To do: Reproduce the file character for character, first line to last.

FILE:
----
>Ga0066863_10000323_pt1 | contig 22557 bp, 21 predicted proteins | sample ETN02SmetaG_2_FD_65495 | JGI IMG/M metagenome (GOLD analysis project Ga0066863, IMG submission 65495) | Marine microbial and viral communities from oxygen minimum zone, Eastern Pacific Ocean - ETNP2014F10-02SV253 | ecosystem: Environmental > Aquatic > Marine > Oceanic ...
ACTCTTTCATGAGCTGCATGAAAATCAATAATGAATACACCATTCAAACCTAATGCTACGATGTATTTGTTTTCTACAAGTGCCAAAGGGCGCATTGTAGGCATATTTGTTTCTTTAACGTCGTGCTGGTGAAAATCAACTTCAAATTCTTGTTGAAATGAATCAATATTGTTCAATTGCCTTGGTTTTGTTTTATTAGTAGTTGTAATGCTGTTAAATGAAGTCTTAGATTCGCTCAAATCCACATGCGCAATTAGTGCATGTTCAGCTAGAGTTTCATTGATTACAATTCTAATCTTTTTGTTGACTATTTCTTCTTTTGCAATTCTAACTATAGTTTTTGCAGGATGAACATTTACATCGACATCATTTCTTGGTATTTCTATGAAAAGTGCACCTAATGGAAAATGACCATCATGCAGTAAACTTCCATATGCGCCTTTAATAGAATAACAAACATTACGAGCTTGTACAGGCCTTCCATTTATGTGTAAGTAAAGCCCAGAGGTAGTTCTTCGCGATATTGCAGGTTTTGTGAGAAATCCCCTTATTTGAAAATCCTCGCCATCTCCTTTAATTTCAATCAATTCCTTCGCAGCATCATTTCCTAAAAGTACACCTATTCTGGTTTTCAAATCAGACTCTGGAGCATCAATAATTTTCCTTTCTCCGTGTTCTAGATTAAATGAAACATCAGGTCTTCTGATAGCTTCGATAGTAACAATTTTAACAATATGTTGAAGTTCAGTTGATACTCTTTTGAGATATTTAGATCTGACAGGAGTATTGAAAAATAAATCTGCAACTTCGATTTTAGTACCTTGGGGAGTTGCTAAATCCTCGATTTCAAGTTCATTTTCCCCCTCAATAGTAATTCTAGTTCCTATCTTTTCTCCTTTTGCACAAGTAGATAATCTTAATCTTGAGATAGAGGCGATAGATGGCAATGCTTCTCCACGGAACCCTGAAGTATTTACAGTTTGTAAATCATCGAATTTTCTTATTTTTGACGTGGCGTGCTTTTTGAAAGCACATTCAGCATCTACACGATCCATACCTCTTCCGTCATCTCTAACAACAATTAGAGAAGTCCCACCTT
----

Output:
>Ga0066863_10000323_pt1 | contig 22557 bp, 21 predicted proteins | sample ETN02SmetaG_2_FD_65495 | JGI IMG/M metagenome (GOLD analysis project Ga0066863, IMG submission 65495) | Marine microbial and viral communities from oxygen minimum zone, Eastern Pacific Ocean - ETNP2014F10-02SV253 | ecosystem: Environmental > Aquatic > Marine > Oceanic ...
ACTCTTTCATGAGCTGCATGAAAATCAATAATGAATACACCATTCAAACCTAATGCTACGATGTATTTGTTTTCTACAAGTGCCAAAGGGCGCATTGTAGGCATATTTGTTTCTTTAACGTCGTGCTGGTGAAAATCAACTTCAAATTCTTGTTGAAATGAATCAATATTGTTCAATTGCCTTGGTTTTGTTTTATTAGTAGTTGTAATGCTGTTAAATGAAGTCTTAGATTCGCTCAAATCCACATGCGCAATTAGTGCATGTTCAGCTAGAGTTTCATTGATTACAATTCTAATCTTTTTGTTGACTATTTCTTCTTTTGCAATTCTAACTATAGTTTTTGCAGGATGAACATTTACATCGACATCATTTCTTGGTATTTCTATGAAAAGTGCACCTAATGGAAAATGACCATCATGCAGTAAACTTCCATATGCGCCTTTAATAGAATAACAAACATTACGAGCTTGTACAGGCCTTCCATTTATGTGTAAGTAAAGCCCAGAGGTAGTTCTTCGCGATATTGCAGGTTTTGTGAGAAATCCCCTTATTTGAAAATCCTCGCCATCTCCTTTAATTTCAATCAATTCCTTCGCAGCATCATTTCCTAAAAGTACACCTATTCTGGTTTTCAAATCAGACTCTGGAGCATCAATAATTTTCCTTTCTCCGTGTTCTAGATTAAATGAAACATCAGGTCTTCTGATAGCTTCGATAGTAACAATTTTAACAATATGTTGAAGTTCAGTTGATACTCTTTTGAGATATTTAGATCTGACAGGAGTATTGAAAAATAAATCTGCAACTTCGATTTTAGTACCTTGGGGAGTTGCTAAATCCTCGATTTCAAGTTCATTTTCCCCCTCAATAGTAATTCTAGTTCCTATCTTTTCTCCTTTTGCACAAGTAGATAATCTTAATCTTGAGATAGAGGCGATAGATGGCAATGCTTCTCCACGGAACCCTGAAGTATTTACAGTTTGTAAATCATCGAATTTTCTTATTTTTGACGTGGCGTGCTTTTTGAAAGCACATTCAGCATCTACACGATCCATACCTCTTCCGTCATCTCTAACAACAATTAGAGAAGTCCCACCTT